'No Child' Law on Track, Spellings Says
Thursday, January 4, 2007
U.S. Education Secretary Margaret Spellings said yesterday that she welcomed proposals to "perfect and tweak" the No Child Left Behind law as Congress prepares for what could become a divisive debate on renewal of the landmark education initiative.
But in an interview five days before the act's fifth anniversary, Spellings said its implementation was on track. She rejected calls for a major rewrite of the law, including some proposals advanced yesterday by a coalition of about 100 groups with a stake in education.
"We've made more progress in the last five years than the previous 28 years," Spellings said. "Can the law be improved? Should we build on what we've done and all of that sort of thing? You bet. But I don't hear people saying: 'You know what? We really don't need to have education for all students.' "
Her remarks come as various groups begin to weigh in on the law and what they believe works and what does not. The No Child Left Behind law is scheduled to be reauthorized by Congress, but it is uncertain when lawmakers will act.
The Forum on Educational Accountability -- a coalition that includes education, religious, civil rights and disability rights groups -- said yesterday that the law overemphasizes standardized tests and arbitrary academic targets. The coalition also criticized penalties the law imposes on schools that fail to meet standards.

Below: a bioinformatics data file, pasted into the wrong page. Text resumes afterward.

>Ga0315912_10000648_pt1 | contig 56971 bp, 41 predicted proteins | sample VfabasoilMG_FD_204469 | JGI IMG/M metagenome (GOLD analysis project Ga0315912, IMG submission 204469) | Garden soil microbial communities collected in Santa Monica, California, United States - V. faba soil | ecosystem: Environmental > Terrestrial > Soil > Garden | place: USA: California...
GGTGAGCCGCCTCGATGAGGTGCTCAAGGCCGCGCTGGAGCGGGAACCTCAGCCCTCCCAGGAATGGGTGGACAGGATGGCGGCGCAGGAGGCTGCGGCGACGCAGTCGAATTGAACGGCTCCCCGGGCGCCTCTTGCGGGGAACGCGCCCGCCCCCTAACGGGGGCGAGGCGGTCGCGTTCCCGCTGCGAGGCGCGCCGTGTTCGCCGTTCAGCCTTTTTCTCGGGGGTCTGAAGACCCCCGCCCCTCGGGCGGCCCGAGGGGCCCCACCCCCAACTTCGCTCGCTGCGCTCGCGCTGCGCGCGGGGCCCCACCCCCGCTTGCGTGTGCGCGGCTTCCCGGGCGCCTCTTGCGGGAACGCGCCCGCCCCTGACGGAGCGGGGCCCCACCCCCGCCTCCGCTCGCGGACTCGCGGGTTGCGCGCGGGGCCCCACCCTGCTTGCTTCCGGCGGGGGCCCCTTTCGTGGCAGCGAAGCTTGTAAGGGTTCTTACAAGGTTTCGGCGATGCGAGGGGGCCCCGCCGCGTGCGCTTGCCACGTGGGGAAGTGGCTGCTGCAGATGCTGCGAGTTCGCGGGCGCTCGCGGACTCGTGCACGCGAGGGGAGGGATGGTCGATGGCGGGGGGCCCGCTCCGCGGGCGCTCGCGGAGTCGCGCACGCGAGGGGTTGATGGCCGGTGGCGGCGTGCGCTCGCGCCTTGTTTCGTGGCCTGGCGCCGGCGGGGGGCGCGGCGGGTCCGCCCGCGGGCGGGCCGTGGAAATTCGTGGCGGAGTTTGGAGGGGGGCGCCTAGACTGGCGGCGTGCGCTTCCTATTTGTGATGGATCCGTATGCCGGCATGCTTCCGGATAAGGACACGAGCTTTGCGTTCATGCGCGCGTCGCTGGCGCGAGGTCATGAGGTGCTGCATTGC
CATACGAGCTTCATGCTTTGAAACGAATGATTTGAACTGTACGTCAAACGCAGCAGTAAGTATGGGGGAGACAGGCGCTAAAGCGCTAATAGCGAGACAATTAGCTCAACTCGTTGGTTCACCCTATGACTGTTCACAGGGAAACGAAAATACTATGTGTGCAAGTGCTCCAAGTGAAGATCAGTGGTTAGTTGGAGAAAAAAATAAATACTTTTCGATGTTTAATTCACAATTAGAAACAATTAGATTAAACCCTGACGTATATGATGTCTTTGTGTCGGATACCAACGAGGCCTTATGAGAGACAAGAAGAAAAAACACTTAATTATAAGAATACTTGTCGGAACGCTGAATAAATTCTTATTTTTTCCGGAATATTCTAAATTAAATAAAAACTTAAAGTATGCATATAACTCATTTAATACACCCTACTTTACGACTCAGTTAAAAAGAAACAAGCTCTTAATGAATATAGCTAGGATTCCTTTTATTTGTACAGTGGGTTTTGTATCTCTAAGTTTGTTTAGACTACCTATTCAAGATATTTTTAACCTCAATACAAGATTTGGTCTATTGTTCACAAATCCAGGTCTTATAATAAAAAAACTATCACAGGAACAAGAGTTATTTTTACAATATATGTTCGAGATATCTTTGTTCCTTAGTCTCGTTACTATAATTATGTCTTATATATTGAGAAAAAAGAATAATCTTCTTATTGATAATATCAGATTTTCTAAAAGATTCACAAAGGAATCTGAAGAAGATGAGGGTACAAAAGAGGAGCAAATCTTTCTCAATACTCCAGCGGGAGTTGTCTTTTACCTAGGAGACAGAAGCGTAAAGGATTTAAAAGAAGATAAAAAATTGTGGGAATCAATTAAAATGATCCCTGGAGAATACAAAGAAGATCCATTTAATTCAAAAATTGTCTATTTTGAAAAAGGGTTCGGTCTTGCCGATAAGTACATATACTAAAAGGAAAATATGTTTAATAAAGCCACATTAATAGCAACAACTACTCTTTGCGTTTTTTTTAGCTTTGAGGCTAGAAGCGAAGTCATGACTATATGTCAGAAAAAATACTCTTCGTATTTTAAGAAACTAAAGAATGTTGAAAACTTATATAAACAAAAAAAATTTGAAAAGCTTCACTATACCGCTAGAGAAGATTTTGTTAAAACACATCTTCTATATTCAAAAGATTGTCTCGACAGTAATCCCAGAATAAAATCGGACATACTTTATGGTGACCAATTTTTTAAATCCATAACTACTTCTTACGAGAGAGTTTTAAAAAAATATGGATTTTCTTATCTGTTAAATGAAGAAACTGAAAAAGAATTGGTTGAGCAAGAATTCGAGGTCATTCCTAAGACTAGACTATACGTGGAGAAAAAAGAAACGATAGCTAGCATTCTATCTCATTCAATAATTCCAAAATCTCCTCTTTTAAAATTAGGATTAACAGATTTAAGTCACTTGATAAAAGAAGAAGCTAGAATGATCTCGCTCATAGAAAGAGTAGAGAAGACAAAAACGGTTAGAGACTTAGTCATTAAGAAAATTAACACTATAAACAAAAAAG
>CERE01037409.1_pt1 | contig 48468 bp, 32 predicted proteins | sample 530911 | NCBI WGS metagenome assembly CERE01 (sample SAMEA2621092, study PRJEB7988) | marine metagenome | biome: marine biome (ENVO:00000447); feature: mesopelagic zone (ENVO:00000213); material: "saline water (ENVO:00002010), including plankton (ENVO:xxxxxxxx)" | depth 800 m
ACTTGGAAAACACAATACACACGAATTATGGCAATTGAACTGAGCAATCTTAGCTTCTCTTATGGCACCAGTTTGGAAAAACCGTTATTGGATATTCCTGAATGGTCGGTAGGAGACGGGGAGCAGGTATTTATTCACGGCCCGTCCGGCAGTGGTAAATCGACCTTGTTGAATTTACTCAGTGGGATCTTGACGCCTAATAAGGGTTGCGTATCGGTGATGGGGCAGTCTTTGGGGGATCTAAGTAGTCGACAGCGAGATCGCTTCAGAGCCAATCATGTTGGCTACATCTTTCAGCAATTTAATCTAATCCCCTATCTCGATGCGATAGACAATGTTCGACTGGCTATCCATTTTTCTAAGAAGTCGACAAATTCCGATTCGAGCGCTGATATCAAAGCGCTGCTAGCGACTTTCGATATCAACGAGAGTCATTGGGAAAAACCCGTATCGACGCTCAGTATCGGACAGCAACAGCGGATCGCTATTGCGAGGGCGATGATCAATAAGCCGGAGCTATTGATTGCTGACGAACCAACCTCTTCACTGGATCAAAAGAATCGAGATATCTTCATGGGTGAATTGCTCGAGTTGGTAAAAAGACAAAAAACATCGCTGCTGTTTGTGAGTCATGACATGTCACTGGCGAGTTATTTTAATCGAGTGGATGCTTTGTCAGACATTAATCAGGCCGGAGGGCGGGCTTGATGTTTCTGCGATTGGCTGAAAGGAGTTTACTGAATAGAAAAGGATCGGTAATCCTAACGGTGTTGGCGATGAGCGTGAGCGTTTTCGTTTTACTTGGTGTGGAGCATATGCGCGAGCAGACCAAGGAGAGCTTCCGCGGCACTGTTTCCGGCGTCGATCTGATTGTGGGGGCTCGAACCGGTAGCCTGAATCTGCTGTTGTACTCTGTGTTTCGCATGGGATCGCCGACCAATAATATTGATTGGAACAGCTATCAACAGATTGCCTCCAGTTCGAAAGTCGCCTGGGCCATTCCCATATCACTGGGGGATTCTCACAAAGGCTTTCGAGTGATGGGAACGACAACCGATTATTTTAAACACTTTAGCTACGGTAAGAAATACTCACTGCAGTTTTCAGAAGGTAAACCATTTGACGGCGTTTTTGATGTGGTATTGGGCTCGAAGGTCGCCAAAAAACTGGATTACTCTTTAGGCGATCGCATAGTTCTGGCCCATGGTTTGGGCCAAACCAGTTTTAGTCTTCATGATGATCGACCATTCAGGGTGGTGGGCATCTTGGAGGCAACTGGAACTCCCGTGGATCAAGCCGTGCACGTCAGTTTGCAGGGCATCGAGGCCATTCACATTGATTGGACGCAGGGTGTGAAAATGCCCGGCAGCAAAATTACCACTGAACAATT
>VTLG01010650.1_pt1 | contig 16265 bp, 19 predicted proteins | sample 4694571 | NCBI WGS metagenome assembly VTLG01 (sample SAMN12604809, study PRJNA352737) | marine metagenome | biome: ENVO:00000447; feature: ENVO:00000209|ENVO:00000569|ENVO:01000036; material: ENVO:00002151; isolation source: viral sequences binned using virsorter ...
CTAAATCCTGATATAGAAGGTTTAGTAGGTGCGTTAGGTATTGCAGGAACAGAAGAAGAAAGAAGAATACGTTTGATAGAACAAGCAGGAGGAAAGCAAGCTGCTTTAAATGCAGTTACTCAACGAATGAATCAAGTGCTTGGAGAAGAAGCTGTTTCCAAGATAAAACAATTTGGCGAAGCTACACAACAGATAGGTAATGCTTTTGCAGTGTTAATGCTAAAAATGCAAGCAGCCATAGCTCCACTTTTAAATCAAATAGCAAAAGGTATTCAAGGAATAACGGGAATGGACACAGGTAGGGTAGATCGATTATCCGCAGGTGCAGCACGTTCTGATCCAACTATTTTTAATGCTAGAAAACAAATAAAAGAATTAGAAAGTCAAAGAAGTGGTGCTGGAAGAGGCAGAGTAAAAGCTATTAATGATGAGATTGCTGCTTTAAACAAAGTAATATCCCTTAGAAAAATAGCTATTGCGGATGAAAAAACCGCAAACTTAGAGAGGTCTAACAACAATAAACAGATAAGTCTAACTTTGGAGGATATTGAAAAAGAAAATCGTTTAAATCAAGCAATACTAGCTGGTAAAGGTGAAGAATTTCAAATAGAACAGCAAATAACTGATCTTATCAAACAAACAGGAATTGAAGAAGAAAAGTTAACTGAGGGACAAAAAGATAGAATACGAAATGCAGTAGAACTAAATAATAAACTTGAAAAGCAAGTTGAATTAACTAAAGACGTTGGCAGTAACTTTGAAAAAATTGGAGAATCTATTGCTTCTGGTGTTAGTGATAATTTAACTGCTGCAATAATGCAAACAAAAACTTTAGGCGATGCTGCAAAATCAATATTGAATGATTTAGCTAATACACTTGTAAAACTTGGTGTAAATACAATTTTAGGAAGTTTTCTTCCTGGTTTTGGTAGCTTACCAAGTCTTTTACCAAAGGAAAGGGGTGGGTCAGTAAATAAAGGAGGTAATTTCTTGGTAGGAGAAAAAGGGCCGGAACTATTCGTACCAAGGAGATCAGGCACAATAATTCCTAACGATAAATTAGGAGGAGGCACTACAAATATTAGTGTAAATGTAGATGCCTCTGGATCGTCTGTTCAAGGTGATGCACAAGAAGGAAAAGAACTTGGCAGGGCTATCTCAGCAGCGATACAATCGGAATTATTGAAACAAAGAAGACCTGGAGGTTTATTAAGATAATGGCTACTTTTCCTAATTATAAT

"We don't have to throw out the whole law and make a big political battle," said Reginald M Felton, a senior lobbyist for the National School Boards Association, a member of the coalition. "But we need to change from the punitive, 'gotcha!' kind of approach to actual support for progress."
The coalition includes the National Parent Teacher Association, the NAACP and the National Education Association, a teachers union. The coalition has called for more federal education funding to help schools meet the law's mandates.
Spellings said the past five years have laid the foundation for the law's key goal of ensuring that every child can read and write at grade level by 2014. Under the law, states must test all students in reading and math from grades 3 to 8 and once in high school. Schools that fail to make adequate progress face a range of penalties.
The Bush administration has granted some states flexibility in how they carry out the law. For example, North Carolina and Tennessee are experimenting with a way to rate schools that emphasizes the year-to-year academic growth of students rather than how scores compare with fixed benchmarks.
"Have we learned something as we've made public policy for the last five years that we ought to act on going forward? Absolutely," Spellings said. "And I've done some of those things."
She added, "Those are some of the areas that ought to be discussed in the context of reauthorization."
The law, which passed Congress in 2001 with overwhelming bipartisan support, was signed by President Bush on Jan. 8, 2002.
Yesterday, Spellings lauded the incoming education committee chairmen, Sen. Edward M. Kennedy (D-Mass.) and Rep. George Miller (D-Calif.), as "stalwarts" who have "stayed very true to the core principles of this law."